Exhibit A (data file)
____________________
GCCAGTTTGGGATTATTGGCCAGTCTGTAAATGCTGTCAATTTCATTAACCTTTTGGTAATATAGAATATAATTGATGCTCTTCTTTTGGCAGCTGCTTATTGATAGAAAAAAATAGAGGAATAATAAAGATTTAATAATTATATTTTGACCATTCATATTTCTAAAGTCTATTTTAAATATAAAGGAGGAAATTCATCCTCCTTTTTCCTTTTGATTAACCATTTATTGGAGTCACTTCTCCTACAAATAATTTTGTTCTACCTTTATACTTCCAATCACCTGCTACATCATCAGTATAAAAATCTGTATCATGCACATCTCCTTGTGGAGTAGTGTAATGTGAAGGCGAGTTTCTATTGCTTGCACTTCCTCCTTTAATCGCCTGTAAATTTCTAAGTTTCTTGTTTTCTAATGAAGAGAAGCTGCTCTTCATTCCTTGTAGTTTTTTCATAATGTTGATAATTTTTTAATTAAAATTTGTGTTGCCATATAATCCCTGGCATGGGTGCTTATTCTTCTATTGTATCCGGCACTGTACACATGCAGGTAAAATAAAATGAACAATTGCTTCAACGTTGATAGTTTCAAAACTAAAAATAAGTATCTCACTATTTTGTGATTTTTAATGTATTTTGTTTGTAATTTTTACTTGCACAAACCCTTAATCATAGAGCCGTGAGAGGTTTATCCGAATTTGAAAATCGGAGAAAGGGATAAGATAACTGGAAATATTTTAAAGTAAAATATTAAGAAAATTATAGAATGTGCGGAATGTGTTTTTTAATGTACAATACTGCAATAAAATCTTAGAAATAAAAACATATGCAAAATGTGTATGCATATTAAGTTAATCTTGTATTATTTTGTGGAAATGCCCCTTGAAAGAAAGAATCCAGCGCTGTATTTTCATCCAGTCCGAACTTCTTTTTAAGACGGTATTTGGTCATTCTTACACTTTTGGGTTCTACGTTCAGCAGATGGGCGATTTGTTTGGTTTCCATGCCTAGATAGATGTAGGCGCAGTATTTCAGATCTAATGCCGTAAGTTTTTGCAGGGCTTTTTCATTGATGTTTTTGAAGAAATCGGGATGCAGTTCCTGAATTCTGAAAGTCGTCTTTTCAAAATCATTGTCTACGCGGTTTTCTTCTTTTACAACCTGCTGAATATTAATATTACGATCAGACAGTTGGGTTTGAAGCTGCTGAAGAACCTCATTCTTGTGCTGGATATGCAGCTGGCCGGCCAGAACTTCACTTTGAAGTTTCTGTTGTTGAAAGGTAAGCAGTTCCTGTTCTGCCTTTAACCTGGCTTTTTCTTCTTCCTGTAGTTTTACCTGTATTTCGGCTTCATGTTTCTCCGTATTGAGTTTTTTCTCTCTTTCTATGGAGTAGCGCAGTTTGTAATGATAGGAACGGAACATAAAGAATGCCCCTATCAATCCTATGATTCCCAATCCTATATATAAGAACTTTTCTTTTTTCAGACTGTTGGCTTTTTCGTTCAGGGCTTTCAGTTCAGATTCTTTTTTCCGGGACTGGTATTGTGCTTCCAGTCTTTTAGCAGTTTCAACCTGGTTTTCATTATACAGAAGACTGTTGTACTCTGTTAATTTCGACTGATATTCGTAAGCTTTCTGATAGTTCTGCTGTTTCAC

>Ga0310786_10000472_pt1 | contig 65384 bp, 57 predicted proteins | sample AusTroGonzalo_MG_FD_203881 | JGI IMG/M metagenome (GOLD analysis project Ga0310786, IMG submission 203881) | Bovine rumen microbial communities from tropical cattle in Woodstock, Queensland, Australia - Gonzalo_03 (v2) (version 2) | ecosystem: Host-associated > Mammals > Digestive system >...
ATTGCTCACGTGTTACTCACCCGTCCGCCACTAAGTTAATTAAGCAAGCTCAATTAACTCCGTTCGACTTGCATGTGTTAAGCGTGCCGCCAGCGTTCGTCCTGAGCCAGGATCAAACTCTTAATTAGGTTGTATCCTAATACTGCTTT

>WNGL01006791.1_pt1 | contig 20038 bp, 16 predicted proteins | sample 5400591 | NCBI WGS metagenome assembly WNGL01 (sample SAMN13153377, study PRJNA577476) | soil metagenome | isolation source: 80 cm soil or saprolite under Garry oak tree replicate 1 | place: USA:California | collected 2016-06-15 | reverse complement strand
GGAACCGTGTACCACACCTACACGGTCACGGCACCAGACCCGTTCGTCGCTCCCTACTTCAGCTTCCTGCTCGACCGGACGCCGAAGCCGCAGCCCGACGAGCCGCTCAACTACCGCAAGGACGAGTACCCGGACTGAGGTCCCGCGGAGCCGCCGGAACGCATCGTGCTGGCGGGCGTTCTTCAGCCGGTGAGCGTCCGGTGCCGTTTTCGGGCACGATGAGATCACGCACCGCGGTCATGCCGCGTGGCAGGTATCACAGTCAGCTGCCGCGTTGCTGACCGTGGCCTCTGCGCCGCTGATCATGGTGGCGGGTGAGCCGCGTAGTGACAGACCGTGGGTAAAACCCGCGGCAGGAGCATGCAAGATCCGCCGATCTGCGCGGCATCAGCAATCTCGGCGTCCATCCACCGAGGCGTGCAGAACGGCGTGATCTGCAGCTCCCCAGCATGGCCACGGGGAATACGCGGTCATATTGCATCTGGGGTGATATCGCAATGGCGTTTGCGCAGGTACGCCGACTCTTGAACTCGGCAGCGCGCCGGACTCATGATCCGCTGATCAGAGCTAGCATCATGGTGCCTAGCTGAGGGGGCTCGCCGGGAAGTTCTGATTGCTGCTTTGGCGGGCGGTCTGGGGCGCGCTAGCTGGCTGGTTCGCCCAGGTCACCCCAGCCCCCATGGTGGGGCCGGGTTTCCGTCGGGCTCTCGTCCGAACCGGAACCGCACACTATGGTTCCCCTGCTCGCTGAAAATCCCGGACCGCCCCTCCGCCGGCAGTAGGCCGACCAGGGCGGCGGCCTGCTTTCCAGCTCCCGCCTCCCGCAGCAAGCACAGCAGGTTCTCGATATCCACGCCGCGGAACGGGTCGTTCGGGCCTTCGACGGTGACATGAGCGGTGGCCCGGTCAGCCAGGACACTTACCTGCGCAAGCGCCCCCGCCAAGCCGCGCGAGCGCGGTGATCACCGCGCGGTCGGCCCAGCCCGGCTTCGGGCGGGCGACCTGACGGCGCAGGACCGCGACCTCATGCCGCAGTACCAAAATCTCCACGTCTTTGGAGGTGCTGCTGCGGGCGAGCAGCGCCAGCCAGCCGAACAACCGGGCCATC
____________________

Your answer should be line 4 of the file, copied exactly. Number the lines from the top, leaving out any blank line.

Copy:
>WNGL01006791.1_pt1 | contig 20038 bp, 16 predicted proteins | sample 5400591 | NCBI WGS metagenome assembly WNGL01 (sample SAMN13153377, study PRJNA577476) | soil metagenome | isolation source: 80 cm soil or saprolite under Garry oak tree replicate 1 | place: USA:California | collected 2016-06-15 | reverse complement strand